by By Michael J. Shapiro | September 01, 2009

0909NLL1 Jakarta MarriotBoth the Ritz-Carlton and the JW Marriott in Jakarta, Indone­sia, reopened by late July, having repaired all damage sustained from the July 17 terrorist bombings that killed seven people and injured more than 50. While the blast wreckage was very localized, the loss of life and the threat of future attacks have caused officials at Marriott International to take a closer look at property preparedness.

Both hotels were operating with a very high level of security, according to a spokesperson for the hotel company. "But given the nature of the incidents," she added, "as well as the 2003 [Jakarta Marriott bombing], we knew we had to take another look at our security measures."

Like many hotel chains, Marriott works with outside experts and consultants to develop and audit security plans. The company reviewed procedures at all properties in the Asia-Pacific region, focusing on Southeast Asia. Security measures were strengthened in Indonesia and in many other locations, said the spokesperson.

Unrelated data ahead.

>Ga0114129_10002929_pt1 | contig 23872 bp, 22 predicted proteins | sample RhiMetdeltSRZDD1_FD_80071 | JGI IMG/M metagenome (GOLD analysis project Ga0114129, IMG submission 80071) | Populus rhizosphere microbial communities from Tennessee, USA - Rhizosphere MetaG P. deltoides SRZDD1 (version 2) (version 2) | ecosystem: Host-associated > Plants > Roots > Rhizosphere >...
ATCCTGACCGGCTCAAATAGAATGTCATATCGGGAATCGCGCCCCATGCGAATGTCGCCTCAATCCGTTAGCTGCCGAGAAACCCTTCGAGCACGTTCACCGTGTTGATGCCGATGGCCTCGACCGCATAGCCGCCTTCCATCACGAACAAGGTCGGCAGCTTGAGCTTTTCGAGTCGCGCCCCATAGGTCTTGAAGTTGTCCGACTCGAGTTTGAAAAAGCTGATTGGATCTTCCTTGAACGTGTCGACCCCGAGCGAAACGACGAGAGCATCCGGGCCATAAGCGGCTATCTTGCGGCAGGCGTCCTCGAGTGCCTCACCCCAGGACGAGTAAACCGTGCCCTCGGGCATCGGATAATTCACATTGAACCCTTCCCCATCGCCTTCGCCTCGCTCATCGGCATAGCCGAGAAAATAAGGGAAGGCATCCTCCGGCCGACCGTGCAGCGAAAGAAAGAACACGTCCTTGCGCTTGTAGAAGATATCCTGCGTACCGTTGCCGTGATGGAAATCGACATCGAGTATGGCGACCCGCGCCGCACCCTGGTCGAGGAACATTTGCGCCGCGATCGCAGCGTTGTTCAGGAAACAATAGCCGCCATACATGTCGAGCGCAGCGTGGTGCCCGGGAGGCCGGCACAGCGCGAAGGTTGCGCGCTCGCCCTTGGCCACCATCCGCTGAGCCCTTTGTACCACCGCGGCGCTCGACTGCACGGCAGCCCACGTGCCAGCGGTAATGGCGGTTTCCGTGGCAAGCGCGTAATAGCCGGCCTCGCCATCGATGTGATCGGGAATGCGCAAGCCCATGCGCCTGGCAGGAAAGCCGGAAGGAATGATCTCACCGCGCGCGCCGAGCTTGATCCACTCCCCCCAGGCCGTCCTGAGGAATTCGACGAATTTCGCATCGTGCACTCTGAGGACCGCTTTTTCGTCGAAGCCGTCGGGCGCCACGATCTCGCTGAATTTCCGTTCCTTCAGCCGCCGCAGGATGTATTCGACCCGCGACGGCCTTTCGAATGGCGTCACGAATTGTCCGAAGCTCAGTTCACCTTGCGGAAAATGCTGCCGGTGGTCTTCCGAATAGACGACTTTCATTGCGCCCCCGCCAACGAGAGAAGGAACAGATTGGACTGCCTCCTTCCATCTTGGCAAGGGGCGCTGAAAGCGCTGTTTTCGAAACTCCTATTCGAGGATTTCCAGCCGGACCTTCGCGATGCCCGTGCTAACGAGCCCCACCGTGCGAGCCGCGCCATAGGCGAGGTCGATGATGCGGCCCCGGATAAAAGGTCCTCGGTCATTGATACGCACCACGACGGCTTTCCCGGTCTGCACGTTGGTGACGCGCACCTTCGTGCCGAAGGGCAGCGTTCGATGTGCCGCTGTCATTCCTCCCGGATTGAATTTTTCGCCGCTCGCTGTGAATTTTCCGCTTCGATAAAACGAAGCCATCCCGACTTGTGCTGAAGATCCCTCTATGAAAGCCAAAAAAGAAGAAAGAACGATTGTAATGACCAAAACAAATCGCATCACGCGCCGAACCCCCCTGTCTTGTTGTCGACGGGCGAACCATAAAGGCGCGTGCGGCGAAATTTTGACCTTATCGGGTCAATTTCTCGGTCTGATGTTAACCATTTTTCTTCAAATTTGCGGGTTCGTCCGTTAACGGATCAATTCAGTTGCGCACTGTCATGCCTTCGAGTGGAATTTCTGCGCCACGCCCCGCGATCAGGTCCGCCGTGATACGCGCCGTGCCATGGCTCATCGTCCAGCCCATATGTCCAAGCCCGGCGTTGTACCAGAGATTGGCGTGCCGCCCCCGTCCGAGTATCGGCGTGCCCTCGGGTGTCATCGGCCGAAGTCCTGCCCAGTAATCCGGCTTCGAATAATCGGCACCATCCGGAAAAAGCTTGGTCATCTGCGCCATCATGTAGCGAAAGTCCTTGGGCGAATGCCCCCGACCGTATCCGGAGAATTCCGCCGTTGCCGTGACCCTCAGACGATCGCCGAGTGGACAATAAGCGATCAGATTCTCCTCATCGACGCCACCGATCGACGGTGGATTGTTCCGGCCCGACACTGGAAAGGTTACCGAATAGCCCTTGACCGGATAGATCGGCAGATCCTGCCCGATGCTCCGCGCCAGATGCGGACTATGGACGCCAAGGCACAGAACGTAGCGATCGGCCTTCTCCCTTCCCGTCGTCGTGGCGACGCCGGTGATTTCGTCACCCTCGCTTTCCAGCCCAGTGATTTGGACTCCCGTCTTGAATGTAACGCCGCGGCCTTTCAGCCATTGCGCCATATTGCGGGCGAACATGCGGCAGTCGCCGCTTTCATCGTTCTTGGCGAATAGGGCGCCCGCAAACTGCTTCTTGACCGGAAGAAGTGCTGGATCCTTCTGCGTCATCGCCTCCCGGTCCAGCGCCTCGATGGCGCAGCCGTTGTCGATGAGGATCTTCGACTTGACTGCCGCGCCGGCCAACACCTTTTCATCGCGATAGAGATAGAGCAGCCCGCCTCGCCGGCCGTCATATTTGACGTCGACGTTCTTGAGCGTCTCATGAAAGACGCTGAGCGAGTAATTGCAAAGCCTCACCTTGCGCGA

Planners should perform due diligence when selecting properties, particularly in high-risk areas, according to hospitality-security and risk-management consultant Philip Farina, founder and CEO of Farina and Associates in San Antonio. A good place to start, he suggested, is with reports provided by the Overseas Security Advisory Council (, which "give a fairly clear overview of what's going on in that region and help planners decide where to go from there."

One area of growing concern, noted Farina, is evacuation. "Many hotels do not update their plans when they should," he said. "An emergency evacuation plan is for everything from a fire or natural disaster to the threat of a terrorism event -- it should cover all those things, and how it's determined who's going to be in charge, who is going to provide information, how the employees are going to respond and how the guests are going to be handled. These plans should be updated, at the very least, on a semiannual basis."

Farina added that planners should inquire when evacuation plans were last updated as well as whether the venue has a full-time, dedicated security staff. If possible, arrange to meet with the director of security to review the plan.